East is…Silicon East…?

Having always been taunted by my West London living banker friends (who else can afford to live there?) that ‘West is Best’, I was looking forward to finding out yesterday whether David Cameron would give me the retaliatory phrase I needed. I was one of the lucky few entrepreneurs to be invited to the Boiler House, Brick Lane, to hear David Cameron lay out his plans and vision for an ‘East London Tech City’ cluster to match the Silicon Valley of USA.

(Photo credit: Tim Ferguson/silicon.com)

As an entrepreneur working in the East End I am delighted that the government is finally taking notice of the thriving community of internet technology, graphic design and media companies that have set up home here. But with little of concrete note announced at the event it felt rather more like a marketing package of pre-existing initiatives and the joining of dots to generate positive PR in a post ‘Comprehensive Spending Review’ world. Whilst this is driven by a natural cynicism I applaud the governments skill in being able to link two facts together to generate a positive zero-cost jobs and technology story:

a) The old government and the new have been struggling to find any takers for what was quickly becoming a white elephant in the Olympics media centre after 2012

b) Until Wired started pushing the concept of ‘Silicon Roundabout’ at the end of 2009, neither the old government or the new knew that there were in excess of 400 tech companies operating in the Shoreditch area

Putting these two together along with getting BT to put the Shoreditch exchange to the top of the super-fast rollout queue and getting major tech firms to commit to a presence in the area is political genius, but will it actually really help to deliver the UK Google that this country needs?

The Prime Minister reeled off the names of all the major companies that have committed to set up labs and innovation hubs in the East End: Google, Facebook, Intel, Cisco. Not one of them a UK company. Where are the ARMs and Autonomys? Do we really want these companies looking over the shoulder of all the innovative companies that crop up to either buy them out early or ‘absorb’ their ideas?

Jeremy Hunt rightly noted that we have a mentality problem in the UK with entrepreneurs selling out their companies in the millions rather than the mega millions and billions. We just don’t have enough entrepreneurs who have the ambition and skill to match the quote from the Sean Parker character as played by Justin Timberlake in the Social Network:

“A million dollars isn’t cool. You know what’s cool? A billion dollars”

Even Travie McCoy in his number one hit sings about how much he wants to be a billionaire.

Why does this matter? It matters because we don’t have the angel investor community in the UK that America does. There are very few people here who have been successful at a level which then allows them to then pass on the investment and knowledge they have to enough firms to make the next big success. If we work on the basis that one in ten investments for a good investor are successful and that an investor will put 10% of his assets to work on risky investments, then someone with £5m will have £50k to spend each on 10 investments. This is not enough of an angel investment in a business to really get it off the ground and to Series A. This means more time expended fundraising to generate less for the entrepreneur if they don’t have a rich family, school or university network to begin with, i.e. most people outside of Eton, and a more convoluted board and shareholder structure that are less likely to hold out for that BIG success.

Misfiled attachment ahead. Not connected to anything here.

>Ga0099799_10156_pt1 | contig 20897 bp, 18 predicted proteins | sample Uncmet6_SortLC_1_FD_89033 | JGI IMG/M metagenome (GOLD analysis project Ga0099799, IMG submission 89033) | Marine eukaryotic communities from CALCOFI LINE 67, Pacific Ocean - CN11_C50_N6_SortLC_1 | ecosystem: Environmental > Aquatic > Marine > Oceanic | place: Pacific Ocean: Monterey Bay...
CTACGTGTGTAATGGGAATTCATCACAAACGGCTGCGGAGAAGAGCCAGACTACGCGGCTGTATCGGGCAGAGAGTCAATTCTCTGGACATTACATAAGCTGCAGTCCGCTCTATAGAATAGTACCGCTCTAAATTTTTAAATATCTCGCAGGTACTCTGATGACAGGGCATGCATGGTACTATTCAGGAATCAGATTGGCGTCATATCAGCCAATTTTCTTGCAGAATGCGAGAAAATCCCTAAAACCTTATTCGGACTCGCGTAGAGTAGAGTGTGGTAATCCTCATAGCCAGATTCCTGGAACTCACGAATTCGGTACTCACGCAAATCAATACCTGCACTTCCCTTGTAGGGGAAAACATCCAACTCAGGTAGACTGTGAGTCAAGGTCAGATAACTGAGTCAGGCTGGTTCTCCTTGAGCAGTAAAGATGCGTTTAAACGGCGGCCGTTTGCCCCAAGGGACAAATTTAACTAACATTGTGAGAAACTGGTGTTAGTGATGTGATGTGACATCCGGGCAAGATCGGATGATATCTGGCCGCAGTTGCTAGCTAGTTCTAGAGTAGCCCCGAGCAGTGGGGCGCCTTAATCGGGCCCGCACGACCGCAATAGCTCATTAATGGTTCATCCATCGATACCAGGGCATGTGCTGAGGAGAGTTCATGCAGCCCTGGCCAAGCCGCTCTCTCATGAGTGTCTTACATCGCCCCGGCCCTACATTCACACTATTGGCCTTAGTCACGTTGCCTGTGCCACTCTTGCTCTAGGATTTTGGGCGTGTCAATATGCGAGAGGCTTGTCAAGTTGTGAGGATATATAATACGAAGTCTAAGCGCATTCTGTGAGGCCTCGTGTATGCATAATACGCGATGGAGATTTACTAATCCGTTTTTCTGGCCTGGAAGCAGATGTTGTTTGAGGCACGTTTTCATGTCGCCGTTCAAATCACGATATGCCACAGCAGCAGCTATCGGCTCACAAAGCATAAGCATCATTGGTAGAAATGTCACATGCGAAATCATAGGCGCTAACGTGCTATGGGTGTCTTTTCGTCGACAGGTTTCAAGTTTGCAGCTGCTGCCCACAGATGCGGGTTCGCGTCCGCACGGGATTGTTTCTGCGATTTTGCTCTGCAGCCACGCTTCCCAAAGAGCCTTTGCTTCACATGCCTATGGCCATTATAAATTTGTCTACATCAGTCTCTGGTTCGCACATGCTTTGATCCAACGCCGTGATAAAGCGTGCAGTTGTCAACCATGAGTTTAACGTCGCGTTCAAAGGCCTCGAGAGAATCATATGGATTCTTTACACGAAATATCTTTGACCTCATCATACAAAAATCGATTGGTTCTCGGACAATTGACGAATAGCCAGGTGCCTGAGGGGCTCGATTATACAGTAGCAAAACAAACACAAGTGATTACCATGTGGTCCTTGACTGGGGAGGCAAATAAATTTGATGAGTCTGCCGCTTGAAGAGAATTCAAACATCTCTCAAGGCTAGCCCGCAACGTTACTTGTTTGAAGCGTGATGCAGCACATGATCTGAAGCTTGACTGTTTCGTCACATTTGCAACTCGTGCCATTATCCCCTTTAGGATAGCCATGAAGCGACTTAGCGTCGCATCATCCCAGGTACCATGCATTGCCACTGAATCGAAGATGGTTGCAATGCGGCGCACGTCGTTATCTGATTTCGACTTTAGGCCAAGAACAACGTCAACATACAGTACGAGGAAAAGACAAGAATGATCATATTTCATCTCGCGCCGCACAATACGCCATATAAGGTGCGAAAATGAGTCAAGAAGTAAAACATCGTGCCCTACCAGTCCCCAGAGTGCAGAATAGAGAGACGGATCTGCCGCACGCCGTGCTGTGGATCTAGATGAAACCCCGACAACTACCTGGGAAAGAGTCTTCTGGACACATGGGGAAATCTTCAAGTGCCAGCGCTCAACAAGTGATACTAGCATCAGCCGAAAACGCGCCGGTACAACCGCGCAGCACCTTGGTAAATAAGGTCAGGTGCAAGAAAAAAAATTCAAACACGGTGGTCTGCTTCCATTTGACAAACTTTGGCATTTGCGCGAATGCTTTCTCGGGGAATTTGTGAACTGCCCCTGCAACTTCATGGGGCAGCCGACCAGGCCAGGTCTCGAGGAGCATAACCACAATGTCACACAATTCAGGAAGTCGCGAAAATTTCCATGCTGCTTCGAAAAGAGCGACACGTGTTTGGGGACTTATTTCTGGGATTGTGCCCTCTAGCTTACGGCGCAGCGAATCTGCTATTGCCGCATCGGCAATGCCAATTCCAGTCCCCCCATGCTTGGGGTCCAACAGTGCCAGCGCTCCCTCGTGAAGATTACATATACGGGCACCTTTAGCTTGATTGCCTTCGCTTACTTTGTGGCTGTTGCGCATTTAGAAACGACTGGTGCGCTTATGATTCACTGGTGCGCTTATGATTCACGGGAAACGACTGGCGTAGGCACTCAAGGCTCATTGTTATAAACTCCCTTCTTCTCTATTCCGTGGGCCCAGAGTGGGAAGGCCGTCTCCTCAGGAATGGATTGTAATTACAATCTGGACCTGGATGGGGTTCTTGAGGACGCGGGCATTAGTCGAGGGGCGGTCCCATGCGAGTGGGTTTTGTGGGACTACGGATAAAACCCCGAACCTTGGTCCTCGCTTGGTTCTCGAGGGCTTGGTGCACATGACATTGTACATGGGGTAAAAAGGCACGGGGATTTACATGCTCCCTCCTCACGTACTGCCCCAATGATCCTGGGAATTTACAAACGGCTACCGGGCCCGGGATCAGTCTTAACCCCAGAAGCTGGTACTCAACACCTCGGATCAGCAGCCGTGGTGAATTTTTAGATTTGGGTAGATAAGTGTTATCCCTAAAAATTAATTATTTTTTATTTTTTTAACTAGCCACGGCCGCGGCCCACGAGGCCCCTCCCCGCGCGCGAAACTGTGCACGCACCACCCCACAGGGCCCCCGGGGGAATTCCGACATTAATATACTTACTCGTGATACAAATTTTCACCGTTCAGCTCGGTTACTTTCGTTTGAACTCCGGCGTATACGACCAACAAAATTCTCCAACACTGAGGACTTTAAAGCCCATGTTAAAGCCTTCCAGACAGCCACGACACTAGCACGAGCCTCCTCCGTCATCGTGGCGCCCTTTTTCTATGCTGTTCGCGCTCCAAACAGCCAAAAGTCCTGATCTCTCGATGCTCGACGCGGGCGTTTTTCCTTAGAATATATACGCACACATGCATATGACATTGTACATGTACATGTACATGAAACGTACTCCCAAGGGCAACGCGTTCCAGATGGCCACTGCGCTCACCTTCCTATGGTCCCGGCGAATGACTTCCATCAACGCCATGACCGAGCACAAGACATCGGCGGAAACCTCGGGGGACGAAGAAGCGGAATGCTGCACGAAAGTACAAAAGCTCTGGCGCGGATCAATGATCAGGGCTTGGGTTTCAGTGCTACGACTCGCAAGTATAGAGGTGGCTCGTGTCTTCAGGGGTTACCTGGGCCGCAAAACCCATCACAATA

This brings me back to the question of why there are no major UK successful tech businesses involved in this announcement. I went to a depressing conference earlier in the year held by Bryan, Garnier & Co with the title ‘Can there ever be another SAP in Europe?’. Despite all the hype for our internet startup companies, the UK only has four companies with a market cap of more than €1BN: Micro Focus, Misys, Sage Group and the largest at €5BN in Autonomy (Source Factset, Company Reports early 2010). Actually there is a new recent joiner to this group post its float and it is the only one that is an internet company, Betfair. SAP is in a league of its own at €44BN larger than the next 20 software companies combined. Without this breed of tech entrepreneurs to help the new ones come through, Mark Zuckerberg got his first investment from PayPal co-founder Peter Thiel, we need a way for entrepreneurs to access the funds of those sections of society who are generating the millions…..who?…..the city’s West living bankers.

There is a real opportunity here. Bankers have the money and nowhere to put it at the moment and we have a great EIS scheme here in this country that encourages angel investment whilst protecting the entrepreneur with ordinary shares and longevity of commitment. Bankers also have a bad reputation and a moral imperative to ‘give back’ to society and as such helping to grow the new companies and jobs of the future. Government can help by reducing the friction and shoe leather costs of matching investors to entrepreneurs. And besides, we all know that bankers certainly love risk and chasing billions of dollars. Maybe we can use this trait to our advantage for the startup sector, without forgetting to ensure that we pull in the real successful CEO talent for statup CEO mentoring. Clustering startups in one place will help, but more supply-side help is needed, the sort of help that Google, Facebook, Cisco and Intel will not provide.

I look forward to hearing and seeing more to come from this initial announcement and hope that I don’t have to wait until 2013 for the positive changes, which goes for the also announced reviews of IP law and visa restrictions too.

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